I think that just might be the essence of successful coaching. Good coaching focuses most of its attention not on the problems of the past but on what it will take to create a better future.
The key questions in coaching are “Where do you want to go?” and “How will you get there?”
So where do you want to go?
Since you’re visiting this page, my guess is that there’s at least one area in your life where you’d like things to be different, some aspect of your life in which you’re just not all that happy with where you are.
As you think about this area now, you may already be starting to dwell on the problem itself, or on your anger toward someone who may have contributed to it, or on what you need to “fix” about yourself if you’re ever going to get out of this mess. Try your best not to get caught up in all of that for the moment. Chances are, you’ve had all of those thoughts a thousand times before. Today’s a day for trying a different approach.
Begin by asking yourself this question.
What would it look like for this problem to be completely solved?
Completely gone. No more of this problem. What would that look like?
Now before you worry that this might be heading in a new-age direction, I promise that I’m not going to suggest that just imagining the problem being solved will lead to its solution. That’s not the case at all. But imagining the problem being solved is an important step toward figuring out practical approaches to solving it.
So let’s spend a few minutes here. Imagine you woke up one morning and discovered that this chronic problem no longer existed. Go ahead a let yourself imagine it. Think about how you would begin to realize that the problem was solved, about what would look different, what you would do differently, how that would feel, and what other people would begin to notice.
It really helps to take some time richly imagining this wonderful future. If you like to write, you might want to write a description of what you’re imagining. If you like to draw, go ahead and draw it. Or turn on your favorite music and spend some living in the future you’ve imagined.
Then turn your attention to question number two.
On a scale of one to ten, how close are you today to that picture you just created of a better future?
Take a minute here to give yourself some credit for where you are on the scale right now. If you’re already at a two, a three, maybe even a four, think about what you’ve already done to get yourself there, or to keep yourself from going lower. There’s probably something there you’ll be able to build on. And if you’re at a one with regards to this particular area of your life, then give yourself points for the courage to take it on — and for having found ways to cope with it all this time.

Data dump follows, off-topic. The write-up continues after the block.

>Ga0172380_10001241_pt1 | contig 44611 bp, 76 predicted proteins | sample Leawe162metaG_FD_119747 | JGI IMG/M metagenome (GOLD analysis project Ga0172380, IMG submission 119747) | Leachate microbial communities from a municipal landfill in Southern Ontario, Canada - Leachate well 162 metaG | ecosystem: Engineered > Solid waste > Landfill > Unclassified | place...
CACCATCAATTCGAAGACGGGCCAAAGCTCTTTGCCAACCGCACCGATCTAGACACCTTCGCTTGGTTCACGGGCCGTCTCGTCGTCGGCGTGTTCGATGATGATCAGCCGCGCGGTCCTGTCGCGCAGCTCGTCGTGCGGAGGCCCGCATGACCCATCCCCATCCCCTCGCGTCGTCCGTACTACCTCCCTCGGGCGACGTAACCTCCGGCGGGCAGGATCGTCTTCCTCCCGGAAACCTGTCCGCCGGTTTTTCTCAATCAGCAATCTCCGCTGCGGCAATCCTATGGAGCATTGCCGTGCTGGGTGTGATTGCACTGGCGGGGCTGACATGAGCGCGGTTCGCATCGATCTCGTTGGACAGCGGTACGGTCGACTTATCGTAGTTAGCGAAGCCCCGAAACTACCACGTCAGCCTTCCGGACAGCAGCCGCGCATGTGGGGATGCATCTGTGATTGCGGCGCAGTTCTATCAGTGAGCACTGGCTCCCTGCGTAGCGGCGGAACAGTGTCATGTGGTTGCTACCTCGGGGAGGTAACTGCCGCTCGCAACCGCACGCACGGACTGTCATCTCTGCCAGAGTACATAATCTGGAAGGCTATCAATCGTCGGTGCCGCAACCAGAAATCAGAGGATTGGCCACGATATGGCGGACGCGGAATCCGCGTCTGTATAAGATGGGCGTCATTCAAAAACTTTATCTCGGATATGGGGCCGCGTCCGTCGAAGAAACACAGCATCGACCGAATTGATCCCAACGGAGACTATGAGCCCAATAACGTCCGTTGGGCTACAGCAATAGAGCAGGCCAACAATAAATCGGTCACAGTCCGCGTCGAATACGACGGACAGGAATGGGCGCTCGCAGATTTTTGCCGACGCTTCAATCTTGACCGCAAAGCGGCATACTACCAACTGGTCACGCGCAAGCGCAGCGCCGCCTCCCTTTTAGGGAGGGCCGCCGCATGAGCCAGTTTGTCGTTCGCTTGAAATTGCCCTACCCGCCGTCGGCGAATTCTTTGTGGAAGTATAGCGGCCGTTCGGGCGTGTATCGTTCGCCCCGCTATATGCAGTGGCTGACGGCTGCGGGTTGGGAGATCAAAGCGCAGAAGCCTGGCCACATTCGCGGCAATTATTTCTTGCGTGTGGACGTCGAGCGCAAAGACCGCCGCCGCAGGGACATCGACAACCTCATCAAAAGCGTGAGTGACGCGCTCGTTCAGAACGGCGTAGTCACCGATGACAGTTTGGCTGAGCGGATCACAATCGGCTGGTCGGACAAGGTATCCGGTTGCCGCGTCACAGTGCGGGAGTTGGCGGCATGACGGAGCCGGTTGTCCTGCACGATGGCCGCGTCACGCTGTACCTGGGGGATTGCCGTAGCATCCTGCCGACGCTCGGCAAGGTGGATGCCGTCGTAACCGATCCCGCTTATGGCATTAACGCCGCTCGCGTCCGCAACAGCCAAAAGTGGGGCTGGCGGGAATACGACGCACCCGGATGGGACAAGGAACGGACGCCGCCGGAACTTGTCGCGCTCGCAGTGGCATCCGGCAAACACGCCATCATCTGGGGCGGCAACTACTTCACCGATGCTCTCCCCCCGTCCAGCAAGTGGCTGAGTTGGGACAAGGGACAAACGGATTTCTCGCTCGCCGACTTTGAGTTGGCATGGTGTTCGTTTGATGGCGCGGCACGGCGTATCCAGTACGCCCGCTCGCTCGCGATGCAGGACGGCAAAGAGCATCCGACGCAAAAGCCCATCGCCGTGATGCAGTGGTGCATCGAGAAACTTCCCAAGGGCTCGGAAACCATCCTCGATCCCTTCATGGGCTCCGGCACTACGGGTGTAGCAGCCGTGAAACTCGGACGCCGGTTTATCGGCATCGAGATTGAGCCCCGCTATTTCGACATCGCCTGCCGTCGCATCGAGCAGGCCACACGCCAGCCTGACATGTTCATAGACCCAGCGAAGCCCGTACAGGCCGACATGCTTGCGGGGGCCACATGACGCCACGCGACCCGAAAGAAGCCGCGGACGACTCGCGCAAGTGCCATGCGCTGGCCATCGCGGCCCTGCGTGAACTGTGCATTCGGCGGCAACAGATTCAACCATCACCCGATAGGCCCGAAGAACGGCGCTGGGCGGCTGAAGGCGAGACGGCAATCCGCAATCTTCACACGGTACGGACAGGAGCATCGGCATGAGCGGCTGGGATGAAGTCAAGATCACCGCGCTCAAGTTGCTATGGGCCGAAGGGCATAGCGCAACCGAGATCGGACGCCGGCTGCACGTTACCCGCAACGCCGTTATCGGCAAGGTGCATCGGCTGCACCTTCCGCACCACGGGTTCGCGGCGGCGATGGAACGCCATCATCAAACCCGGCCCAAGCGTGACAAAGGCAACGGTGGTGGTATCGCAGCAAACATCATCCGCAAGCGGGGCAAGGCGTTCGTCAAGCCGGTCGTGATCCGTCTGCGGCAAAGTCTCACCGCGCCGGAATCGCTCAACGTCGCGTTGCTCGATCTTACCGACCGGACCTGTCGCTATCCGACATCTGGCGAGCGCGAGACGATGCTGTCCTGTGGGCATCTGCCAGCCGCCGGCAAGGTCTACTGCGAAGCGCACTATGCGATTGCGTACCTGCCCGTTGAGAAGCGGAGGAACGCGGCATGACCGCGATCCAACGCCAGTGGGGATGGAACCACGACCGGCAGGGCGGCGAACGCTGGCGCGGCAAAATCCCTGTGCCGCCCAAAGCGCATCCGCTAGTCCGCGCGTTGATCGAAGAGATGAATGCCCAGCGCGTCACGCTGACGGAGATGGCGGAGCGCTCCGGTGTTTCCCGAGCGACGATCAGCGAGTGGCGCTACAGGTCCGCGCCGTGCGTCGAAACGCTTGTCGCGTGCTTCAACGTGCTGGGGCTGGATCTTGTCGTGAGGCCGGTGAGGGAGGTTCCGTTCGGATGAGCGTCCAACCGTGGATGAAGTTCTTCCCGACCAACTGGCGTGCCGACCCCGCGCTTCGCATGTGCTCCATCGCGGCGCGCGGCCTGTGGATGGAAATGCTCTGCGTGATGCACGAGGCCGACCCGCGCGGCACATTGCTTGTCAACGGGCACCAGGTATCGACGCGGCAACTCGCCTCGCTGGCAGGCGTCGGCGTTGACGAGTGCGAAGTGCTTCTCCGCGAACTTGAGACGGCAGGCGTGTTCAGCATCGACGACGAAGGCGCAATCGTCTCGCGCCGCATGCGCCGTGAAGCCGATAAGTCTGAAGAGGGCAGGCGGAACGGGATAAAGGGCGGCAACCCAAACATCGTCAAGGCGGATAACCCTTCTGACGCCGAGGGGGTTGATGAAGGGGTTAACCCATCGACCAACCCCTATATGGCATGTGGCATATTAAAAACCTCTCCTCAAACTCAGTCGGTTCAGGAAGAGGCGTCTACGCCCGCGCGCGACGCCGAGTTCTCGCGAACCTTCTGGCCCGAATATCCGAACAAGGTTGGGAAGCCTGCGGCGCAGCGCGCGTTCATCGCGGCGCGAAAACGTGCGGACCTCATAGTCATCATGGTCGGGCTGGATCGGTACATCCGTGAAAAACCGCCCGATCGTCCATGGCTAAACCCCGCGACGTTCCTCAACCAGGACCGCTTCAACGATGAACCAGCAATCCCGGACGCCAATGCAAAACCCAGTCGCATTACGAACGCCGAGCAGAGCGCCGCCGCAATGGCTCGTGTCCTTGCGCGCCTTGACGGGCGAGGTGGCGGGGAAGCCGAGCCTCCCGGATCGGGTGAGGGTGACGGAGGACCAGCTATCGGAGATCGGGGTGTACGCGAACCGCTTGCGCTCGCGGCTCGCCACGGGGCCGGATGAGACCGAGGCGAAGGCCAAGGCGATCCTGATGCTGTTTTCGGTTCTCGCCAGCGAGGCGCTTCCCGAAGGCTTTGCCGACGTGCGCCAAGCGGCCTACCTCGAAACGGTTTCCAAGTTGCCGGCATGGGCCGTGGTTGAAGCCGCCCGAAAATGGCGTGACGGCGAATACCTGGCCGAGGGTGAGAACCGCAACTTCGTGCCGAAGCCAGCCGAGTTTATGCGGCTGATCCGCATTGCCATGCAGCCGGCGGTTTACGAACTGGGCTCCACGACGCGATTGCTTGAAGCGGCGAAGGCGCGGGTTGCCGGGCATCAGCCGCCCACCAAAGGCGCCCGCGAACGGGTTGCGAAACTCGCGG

We’ve got one question left. And this one may be the most important question of all, because with it, you’ll begin to create the path you’ll take to move in the direction you want to go.
What would it look like to be one step higher on the scale?
One step. If you’re at a two, what would it look like to be at a three? If you’re at a four, what would a five look like for you?
When we think about changes we want to make, we tend to focus on the whole distance between where we are and where we want to be. But once we’re clear on where we want to go, progress actually comes from focusing on the very next step.
So what does one step higher on the scale look like for you? What will get you one step closer to where you want to go? Try to list three or four very specific, concrete things you could do that would contribute to getting you one step further along that scale.
Now choose one — one very specific, concrete thing that can help you to move one step higher on the scale.
If possible, choose something that you can begin today, and commit to exactly when today you’ll do it. If it’s not possible to begin today, choose something you can begin in the next couple of days, get out your calendar, and set aside a specific time to start.
Why the rush? Well, it comes down to human nature. To create sustainable change, we need to choose manageable steps, begin taking them immediately, and take them consistently until the change becomes part of our routine. Then we can choose one more step and repeat the process.
That’s how change happens — not by dwelling on the past and stumbling over things that are already behind us — but by imagining a better future and taking specific, committed steps to get there.
You’ve pictured a better future. What step toward it will you take today?
Lynda Wallace is a highly sought-after career, life, and executive coach who meets with local clients in her sunny office in Montclair, NJ, and with clients from around the world by phone and video. She wrote the best-selling book A Short Course in Happiness, and teaches her evidence-based coaching methods to hundreds of coaches every year. Lynda spent twenty years as a senior executive at Johnson & Johnson, holds an MBA from the Wharton School, and is a Certified Positive Psychology Coach.
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